Lasagne loveliness

You know sometimes when you feel like no matter what, you deserve a treat? Yes, I have been good on my diet and yes, I have lost weight… and yes, I would have carried on with it. In fact, I have every intention of going back on the diet. But not tonight.

The constant snow and darkness, now followed by the miserable rain; the cold and disruption to everything is getting everyone down. Added to that, the nasty fall where I banged my head…

Oh and my camera has broken. I have to use my BlackBerry, or the Bear’s camera. And I had just (as in the day-before-just) bought a new battery, and two chargers (one for the car) for my camera. Insult piled upon injury!

Well, do you really think that some steamed vegetables, say, or maybe some celery would make me feel better?

Or would this…….?

A steaming dish of lasagne… or as the lovely Saucy Smith , from lobstersandwich calls it, Faux-sagna. Read her description and recipe and then you will see why I just had to do it….

Hot, steaming pasta with delicious ragu, bound together with a cheesy bechamel sauce?

Easy to eat…. so very easy to eat while curled up on a sofa…. perhaps with some garlic bread?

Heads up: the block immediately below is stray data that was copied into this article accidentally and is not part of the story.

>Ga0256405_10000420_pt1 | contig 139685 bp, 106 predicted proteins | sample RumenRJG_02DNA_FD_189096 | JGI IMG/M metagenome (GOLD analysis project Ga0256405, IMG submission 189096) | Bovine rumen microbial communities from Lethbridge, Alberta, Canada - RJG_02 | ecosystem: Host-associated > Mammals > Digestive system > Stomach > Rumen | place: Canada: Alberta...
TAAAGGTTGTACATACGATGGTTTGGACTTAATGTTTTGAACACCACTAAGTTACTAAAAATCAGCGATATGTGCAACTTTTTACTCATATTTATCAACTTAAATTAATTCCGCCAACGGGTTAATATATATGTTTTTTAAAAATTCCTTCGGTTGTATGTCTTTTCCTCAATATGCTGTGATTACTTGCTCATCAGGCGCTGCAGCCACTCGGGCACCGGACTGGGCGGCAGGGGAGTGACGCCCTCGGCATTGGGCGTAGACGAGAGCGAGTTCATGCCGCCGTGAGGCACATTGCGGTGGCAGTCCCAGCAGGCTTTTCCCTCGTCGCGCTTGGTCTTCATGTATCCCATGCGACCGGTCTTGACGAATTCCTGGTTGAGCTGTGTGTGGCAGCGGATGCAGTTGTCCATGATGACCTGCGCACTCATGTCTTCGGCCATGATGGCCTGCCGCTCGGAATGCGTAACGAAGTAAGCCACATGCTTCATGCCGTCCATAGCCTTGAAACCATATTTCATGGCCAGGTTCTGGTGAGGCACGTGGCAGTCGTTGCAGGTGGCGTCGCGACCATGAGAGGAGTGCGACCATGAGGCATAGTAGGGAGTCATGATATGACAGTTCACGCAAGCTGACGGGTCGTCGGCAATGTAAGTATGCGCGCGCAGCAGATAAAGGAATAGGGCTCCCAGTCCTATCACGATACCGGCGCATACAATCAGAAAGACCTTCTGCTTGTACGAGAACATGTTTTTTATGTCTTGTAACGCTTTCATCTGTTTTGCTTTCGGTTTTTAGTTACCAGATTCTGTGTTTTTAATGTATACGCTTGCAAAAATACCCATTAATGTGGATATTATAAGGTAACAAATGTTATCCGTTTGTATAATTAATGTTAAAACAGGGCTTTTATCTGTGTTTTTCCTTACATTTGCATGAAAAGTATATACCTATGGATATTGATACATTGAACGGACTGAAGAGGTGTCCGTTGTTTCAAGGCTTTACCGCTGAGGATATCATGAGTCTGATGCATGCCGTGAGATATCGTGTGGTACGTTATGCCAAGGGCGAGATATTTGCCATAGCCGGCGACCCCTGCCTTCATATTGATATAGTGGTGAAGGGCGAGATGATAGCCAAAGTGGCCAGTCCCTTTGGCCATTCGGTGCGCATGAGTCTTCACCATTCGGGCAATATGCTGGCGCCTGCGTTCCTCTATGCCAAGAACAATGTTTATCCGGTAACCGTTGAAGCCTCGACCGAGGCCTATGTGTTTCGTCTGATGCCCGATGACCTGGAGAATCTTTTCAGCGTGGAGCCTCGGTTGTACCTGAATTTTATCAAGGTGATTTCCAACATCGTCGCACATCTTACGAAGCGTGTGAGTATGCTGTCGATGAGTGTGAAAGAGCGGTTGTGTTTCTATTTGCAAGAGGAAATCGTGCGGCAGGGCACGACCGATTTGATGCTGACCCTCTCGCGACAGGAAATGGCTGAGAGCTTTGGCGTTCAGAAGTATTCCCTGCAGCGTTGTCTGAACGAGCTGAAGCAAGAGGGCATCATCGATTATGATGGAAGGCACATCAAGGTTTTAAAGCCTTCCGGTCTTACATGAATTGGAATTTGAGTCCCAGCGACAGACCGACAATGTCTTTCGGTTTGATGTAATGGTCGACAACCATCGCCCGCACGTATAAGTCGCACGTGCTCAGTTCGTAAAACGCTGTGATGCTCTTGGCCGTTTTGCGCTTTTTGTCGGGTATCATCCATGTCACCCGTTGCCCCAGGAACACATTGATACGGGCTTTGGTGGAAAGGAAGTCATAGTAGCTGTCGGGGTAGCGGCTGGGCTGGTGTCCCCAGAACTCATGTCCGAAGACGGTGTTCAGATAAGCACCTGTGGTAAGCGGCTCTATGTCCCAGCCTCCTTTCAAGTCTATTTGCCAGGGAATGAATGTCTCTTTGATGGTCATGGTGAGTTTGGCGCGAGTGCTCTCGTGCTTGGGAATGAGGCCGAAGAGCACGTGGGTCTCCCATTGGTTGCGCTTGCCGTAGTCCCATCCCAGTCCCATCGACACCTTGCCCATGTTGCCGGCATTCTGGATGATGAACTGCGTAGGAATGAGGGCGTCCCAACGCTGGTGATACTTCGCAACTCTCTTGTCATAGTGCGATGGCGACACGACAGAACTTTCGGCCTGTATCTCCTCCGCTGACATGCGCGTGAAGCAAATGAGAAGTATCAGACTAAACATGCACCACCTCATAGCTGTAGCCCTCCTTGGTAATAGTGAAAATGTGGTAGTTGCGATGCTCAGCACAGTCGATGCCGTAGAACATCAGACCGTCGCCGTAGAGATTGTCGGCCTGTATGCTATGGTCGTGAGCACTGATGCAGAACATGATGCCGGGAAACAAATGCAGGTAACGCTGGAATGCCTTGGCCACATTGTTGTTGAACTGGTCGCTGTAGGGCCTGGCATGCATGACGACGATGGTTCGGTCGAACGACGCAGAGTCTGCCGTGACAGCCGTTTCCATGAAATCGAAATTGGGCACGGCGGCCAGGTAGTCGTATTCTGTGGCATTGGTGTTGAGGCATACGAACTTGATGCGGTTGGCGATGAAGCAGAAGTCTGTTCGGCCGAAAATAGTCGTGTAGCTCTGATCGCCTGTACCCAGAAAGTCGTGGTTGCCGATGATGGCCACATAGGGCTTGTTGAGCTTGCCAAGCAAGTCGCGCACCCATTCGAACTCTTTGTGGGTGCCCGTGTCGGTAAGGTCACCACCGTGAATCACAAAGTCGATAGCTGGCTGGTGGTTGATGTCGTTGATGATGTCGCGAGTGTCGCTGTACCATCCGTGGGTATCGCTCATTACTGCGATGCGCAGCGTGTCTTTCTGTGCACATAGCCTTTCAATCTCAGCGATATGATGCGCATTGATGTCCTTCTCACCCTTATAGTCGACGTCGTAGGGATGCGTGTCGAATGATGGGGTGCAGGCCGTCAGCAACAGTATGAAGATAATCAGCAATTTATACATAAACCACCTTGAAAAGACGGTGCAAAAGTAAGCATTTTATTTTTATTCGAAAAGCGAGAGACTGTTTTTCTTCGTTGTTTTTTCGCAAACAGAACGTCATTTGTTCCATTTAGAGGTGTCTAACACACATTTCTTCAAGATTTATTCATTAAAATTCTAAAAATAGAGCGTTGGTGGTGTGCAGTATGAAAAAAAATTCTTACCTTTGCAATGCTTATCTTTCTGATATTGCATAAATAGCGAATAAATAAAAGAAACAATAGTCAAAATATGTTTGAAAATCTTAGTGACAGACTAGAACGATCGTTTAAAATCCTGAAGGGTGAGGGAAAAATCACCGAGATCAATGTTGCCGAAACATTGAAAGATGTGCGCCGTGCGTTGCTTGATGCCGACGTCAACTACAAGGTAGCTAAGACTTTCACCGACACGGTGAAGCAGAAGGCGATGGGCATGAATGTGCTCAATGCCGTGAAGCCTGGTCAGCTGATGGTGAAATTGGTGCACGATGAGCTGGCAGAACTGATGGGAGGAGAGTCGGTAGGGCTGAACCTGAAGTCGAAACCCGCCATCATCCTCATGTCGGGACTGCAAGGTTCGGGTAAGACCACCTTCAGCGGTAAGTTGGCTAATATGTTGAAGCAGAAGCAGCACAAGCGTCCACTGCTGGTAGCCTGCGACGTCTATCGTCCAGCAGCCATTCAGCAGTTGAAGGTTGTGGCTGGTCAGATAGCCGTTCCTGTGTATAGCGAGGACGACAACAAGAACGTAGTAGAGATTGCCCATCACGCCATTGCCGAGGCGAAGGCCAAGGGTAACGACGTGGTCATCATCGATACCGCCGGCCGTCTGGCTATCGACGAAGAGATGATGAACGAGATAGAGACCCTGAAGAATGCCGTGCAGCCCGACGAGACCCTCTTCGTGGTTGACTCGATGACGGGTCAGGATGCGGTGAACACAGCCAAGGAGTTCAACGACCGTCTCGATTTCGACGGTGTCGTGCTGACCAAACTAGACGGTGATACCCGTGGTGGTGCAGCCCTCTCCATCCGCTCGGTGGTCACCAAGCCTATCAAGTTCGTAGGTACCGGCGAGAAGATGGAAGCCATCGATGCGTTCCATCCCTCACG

Surely, after the week I have had… and the bump on the head that I got, it would be not only right, but, in fact, eminently sensible to have lasagne? I’d been reading how Saucy made her her free-form lasagne and it seemed so right.

The essence of this recipe is that you don’t use pasta sheets and build it up.. you use what you have and you make it quickly. Saucy used penne but I didn’t have any. I had half a bag of lumaconi and a jar full of macaroni. I could work with that. I’d have to… I just needed  to put the two sorts together to get enough.

I had some beef mince in the freezer, some tinned tomatoes, some Parmesan cheese. I had half a pint of milk. I had two eggs. I had everything I needed!

First of all, saute some onion until it is soft and fragrant, then

…add the mince and brown that off.

Take the pan off the heat.

Add the chopped plum tomatoes and stir it all round

And put it all in a big bowl and mix it round.

While that was going on, I had cooked the pasta… I had to do it separately as I was using two different sizes. Big bits first, then while they are draining, do the littler bits of macaroni.

That only takes a few minutes, just drain each pan full and let it dry off.

While that’s drying, make the cheesy bechamel sauce.

To make a good base bechamel, you need equal quantities of butter and flour.

 I like to use Italian ’00’ flour, which is extra fine. (I make pasta from it when I have the time, but today is not the day for that)  If you haven’t got the Italian flour don’t worry, just use plain flour.

I melted 30g of butter and then stirred in 30g of flour.

This really is the work of moments… a gentle stir round to bring it together, let it cook for a couple of minutes or so then start to add milk.

Lumpy? Yes, of course, but it just needs you to stir it quickly, consistently and well until it becomes a smooth and silky sauce